The internet may affect labor market matching by reducing information asymmetries and labor market frictions, potentially leading to higher pay, more stable employment and lower unemployment rates. However, these effects are not well understood due to a lack of data on job vacancies and quasi-experimental variation in internet use.
A new IZA discussion paper by Manudeep Bhuller, Andreas R. Kostøl and Trond C. Vigtel helps fill this gap using plausibly exogenous roll-out of broadband infrastructure in Norway, and comprehensive data on recruiters, vacancies and job seekers.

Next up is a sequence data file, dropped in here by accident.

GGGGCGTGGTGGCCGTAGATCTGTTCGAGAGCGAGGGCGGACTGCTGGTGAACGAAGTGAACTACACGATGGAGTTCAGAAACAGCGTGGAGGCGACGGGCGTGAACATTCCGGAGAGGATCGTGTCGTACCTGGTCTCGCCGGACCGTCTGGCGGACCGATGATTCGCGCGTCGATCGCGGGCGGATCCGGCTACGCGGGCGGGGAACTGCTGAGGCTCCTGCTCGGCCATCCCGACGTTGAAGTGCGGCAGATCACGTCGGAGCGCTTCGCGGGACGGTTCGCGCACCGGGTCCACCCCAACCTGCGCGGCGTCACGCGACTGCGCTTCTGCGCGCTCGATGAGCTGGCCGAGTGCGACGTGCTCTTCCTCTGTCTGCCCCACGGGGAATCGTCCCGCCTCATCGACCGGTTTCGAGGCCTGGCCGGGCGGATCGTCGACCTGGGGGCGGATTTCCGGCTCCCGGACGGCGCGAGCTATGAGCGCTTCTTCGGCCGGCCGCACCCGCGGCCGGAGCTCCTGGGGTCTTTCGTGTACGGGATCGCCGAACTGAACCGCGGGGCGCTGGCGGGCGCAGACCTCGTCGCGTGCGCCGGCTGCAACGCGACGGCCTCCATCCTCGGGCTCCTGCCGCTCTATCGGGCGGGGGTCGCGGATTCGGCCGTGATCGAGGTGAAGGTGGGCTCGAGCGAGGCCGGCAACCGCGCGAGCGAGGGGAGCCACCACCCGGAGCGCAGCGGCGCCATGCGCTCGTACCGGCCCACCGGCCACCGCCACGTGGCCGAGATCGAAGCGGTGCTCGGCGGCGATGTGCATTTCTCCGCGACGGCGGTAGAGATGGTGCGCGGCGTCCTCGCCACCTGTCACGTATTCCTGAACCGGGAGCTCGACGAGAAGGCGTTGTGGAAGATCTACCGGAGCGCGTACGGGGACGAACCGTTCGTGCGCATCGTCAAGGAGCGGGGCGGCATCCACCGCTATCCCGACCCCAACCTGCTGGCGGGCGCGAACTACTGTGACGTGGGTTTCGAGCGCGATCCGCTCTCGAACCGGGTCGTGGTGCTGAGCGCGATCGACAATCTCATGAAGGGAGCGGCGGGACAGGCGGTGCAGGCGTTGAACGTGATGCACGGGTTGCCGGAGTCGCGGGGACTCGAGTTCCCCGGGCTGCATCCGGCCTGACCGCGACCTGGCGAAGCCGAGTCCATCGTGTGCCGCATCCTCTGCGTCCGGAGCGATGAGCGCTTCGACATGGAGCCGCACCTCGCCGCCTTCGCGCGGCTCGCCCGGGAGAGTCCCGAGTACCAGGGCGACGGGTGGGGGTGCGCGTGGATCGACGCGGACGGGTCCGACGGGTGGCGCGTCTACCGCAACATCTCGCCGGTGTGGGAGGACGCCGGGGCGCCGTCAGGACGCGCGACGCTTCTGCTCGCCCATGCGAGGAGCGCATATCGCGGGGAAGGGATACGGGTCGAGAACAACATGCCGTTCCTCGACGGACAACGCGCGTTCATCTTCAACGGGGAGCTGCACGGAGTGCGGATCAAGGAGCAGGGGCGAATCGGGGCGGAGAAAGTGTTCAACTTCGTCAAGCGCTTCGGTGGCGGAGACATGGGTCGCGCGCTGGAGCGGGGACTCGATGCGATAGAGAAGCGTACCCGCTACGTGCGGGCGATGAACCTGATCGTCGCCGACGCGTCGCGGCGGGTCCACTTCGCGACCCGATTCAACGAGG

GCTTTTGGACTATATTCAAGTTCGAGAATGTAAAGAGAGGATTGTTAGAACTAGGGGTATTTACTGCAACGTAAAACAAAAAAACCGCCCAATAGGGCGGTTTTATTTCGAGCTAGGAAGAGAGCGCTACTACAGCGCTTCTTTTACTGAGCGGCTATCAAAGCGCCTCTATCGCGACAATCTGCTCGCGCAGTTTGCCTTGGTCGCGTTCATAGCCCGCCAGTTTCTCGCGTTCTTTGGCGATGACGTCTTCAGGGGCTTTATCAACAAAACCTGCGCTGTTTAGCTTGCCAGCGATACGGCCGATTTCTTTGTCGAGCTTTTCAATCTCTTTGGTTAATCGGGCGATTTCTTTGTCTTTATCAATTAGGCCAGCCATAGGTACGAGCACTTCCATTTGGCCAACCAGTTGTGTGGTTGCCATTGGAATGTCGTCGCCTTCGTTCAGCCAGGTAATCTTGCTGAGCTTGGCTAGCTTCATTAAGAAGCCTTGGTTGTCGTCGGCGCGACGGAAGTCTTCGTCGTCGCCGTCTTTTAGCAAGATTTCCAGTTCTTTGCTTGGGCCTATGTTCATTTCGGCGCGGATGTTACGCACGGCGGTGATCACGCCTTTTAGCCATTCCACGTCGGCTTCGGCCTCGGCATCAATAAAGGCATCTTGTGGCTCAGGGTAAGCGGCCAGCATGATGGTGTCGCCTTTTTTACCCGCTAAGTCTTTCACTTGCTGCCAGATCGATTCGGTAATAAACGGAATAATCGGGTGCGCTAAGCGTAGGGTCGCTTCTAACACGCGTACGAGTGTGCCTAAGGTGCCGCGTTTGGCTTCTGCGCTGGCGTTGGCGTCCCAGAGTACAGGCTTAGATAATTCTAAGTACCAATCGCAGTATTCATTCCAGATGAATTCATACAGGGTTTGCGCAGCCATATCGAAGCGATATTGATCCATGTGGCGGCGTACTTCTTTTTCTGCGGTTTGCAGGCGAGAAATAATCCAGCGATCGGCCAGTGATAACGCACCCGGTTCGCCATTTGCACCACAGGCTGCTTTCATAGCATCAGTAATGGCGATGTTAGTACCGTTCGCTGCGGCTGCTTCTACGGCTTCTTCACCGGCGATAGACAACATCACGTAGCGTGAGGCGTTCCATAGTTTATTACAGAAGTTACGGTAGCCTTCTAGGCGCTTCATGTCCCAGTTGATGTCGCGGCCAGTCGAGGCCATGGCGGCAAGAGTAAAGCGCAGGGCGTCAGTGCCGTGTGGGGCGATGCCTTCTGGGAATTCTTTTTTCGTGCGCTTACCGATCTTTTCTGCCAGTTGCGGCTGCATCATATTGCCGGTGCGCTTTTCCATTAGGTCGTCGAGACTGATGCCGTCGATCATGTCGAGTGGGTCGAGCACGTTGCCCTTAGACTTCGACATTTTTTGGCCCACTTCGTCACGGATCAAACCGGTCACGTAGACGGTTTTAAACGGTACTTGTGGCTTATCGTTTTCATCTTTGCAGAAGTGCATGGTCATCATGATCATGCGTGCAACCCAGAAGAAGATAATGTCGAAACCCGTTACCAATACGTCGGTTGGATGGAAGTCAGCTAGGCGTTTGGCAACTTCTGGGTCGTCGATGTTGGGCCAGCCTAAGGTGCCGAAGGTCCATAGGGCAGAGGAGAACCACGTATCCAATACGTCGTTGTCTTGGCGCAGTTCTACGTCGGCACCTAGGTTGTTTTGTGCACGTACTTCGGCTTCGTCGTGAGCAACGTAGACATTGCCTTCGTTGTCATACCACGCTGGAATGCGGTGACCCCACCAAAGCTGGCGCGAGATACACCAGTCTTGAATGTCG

The main results of the paper can be summarized in three broad conclusions.
- Broadband internet has improved the recruitment process: The authors find that broadband expansions increased online vacancy-postings, shortened the average duration of a vacancy by 9%, and lowered the share of establishments with unfilled vacancies by 13%.
- Job seekers with broadband internet access were more likely to find a new job, and starting wages after a spell of unemployment increased by 3-4% as an effect of better broadband internet availability.
- The analysis also shows more stable employment relationships, which is in line with better match quality.
The authors’ calculations suggest that the steady-state unemployment rate fell by as much as one-fifth due to improvements in matching efficiency and falling cost of gathering information about job vacancies.